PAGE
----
9. I understand this can happen - hopefully, anybody who took Econ 101 can chart it out in their mind. (I hovered on the edge of erasing "completely" from indefensible, and adding more commentary or stripping it all away - I assumed that the selection was obviously overemphasizing a minor point and making it seem to be the guiding principle.) Given the context (I had the thing <a href="http://www.economicpolicyjournal.com/2011/05/understanding-why-ron-paul-knows-more.html>hyperlinked</a> earlier - sorry for that), it strikes me as taking this effect and using it to justify a bad monetary policy in a very untimely fashion. Here is the full paragraph, so you can judge it (and my reaction) without any prejudgements or distortions on my part:

    "Austrian critics [critics of Austrian economics - Ed] need to understand the difference between the basic qualitative Austrian analysis and any subsequent quantitative statistical/evidentiary analysis. When money is created ex nihilo, the persons receiving this new money are in effect stealing the purchasing power of those holding the old money. They are acquiring goods and services to which they are not entitled and making the supply of those same goods and services smaller for everyone else. This will distort the pricing process because people will not know if prices reflect actual time preferences and wants of purchasers or were merely the result of new funny money bidding up prices. This distortion of the pricing process in interest rates and all other prices results in malinvestments."

    I see now, actually, the sentence following my original quote is even worse. "Goods and services they are not entitled to?" As I see it, in the current situation the problem isn't so much protecting the value of money through inflation, but protecting the power of money to elicit the preferred economic activities to spend on.

    It seems obvious to me that a liquidity trap also describes a system that distorts the market's ability to reflect "time preferences and wants of purchasers," as people may actually want to spend their time and money in an alternative fashion, but liquidity worries lead them not to spend their money.

    That said, it seems to me that high technology companies have not been decreasing R&D in technology, but rather scaling back production (it's hard to tell, though, as many of the industries I follow, i.e. Nikon and Canon, have been hit by multiple disasters this year - most recently the flooding in Thailand, where many factories are located; in practice there has been a scramble to site alternative production, and even then the reports are that billions of dollars were lost to Nikon in terms of sales that cannot happen). Perhaps, in other markets, the glut of unbought resources means that any individual or company can buy all they want - but their confidence in the future (not to mention their immediate situation) would restrict that purchase.

    This has been, for me, one of the ongoing mysteries of this time - is it a good time to buy things in lieu of investments, or not, and in which categories?

    ReplyDelete
  10. Edwin,

    I think there has been an unfortunate tendency to mix value with economics. If inflation is robbing in the sense that it reduces purchasing power, then any upward fluctuation in price necessarily robs from people's purchasing power. In order to have a completely ethical system, according to these Austrians, we'd have to have perfect price stability amongst all economic goods. Of course, when you put it in this perspective the same Austrians will declare this absurd.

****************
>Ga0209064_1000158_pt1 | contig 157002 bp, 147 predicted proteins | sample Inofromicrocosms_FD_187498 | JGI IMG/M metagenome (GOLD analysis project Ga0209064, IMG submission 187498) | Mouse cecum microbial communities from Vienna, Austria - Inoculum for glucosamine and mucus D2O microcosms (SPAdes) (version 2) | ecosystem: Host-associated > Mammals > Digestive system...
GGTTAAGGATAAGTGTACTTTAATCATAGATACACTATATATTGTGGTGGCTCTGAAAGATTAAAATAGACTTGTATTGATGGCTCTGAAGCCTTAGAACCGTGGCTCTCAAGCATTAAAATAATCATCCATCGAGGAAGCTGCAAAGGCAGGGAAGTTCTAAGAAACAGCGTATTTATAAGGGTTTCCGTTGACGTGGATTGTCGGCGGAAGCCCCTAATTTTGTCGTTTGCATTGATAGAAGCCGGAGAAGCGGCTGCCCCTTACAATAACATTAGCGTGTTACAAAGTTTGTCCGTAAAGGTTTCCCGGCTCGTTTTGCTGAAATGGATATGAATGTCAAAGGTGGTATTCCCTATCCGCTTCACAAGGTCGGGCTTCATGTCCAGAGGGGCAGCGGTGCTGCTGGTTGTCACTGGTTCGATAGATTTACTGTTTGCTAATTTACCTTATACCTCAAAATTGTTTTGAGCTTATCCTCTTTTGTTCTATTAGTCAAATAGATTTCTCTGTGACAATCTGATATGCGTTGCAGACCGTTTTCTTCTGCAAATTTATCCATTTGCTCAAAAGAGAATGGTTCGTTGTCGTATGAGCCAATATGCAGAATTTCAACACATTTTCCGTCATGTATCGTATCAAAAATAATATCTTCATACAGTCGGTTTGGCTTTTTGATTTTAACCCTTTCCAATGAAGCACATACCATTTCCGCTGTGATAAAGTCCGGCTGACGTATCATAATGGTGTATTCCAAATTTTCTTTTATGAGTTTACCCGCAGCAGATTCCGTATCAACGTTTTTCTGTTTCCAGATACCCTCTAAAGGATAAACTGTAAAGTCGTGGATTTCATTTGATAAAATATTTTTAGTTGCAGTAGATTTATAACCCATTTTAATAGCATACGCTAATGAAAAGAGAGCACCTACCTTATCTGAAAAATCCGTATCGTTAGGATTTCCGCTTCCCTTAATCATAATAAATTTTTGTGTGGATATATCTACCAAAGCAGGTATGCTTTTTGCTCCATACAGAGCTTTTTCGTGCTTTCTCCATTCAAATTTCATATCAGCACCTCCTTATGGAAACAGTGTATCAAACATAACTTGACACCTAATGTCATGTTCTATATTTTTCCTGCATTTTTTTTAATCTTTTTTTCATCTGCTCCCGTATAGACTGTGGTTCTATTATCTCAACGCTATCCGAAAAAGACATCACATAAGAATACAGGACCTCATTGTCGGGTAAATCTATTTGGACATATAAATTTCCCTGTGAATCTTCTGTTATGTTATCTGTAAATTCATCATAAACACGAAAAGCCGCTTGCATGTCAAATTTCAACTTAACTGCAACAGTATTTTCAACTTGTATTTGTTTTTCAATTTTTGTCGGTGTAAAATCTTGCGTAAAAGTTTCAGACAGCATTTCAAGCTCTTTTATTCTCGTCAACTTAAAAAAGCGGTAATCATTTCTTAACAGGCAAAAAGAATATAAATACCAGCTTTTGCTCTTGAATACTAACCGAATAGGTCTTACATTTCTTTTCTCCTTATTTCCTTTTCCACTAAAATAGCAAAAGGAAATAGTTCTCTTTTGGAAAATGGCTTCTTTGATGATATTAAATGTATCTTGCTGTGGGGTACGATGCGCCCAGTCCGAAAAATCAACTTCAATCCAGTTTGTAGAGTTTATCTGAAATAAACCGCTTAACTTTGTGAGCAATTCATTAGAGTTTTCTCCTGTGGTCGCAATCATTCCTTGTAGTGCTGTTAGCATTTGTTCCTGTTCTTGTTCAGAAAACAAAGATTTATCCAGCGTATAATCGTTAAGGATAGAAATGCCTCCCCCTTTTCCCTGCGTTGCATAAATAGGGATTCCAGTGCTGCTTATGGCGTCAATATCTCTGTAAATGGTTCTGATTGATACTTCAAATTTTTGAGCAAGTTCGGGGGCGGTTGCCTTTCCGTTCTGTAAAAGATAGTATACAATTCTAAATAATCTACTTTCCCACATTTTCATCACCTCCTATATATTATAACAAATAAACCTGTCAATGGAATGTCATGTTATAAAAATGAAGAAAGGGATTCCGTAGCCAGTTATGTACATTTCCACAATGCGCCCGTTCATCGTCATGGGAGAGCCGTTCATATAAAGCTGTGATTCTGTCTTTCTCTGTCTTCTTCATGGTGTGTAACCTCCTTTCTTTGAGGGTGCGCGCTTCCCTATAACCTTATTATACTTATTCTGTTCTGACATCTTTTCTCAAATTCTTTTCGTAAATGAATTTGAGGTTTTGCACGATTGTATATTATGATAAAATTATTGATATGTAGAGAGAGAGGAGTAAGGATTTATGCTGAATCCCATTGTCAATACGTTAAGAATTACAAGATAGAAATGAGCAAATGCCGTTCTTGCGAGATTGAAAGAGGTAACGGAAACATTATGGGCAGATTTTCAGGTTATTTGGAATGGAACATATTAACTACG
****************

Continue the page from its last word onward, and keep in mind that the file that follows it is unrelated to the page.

ReplyDelete
  11. Jonathan,

    On that subject, have you thought any more about my reply to you on ABCT & Cantillon effects on the Cobden Centre site:

    http://www.cobdencentre.org/2011/10/the-gold-standard-and-boom-bust-cycles/comment-page-1/#comment-40684

    ReplyDelete
  12. I haven't read it. I'll respond to it after the holidays most likely.

    ReplyDelete
  13. @ Jonathan M.F. Catalan:

    That's a helpful and concise way of putting the problem. Thanks! (Coincidental captcha: "butered")

    It leads to a question, though - what place does value (or time preferences, for that matter) have in economics, then?

    ReplyDelete
  14. Jonathan Catalan is discussing a criticism I commonly give to supporters of 100% reserves. If producing fractional reserve notes robs people of purchasing power then why aren't other activities that rob people of purchasing power also made illegal. Why isn't the improvement of technology made illegal for example? The answer 100% reservists give is to move to a different explanation. They then say that they aren't opposed to competition causing price reductions if it is legitimate competition. They label FRB illegitimate competition because they believe that people would not accept FRB balances if they really understood fractional reserve banking. This moves us from macroeconomic claims about values to microeconomic claims about them. I don't agree with the 100% reservists second answer, but it's certainly better than their first.

    Bob Murphy made the same complaint about "time-preference" in his PhD. I don't really agree. I think that practically speaking there is a "price level" that applies to buying consumer goods. And as a result comparing "future goods" and "present goods" isn't ridiculous.

    I don't think the "pure time-preference" theory of interest is totally correct, but that's a bit of a different topic.

    ReplyDelete
  15. Edwin,

    We're discussing two different approaches to value. One is incorporating the subjective value and expectations of the individual, which has to do with the market process. The other is incorporating your own values into whether this or that aspect of the market process is right or wrong.

    ReplyDelete

All anonymous comments will be deleted. Consistent pseudonyms are fine.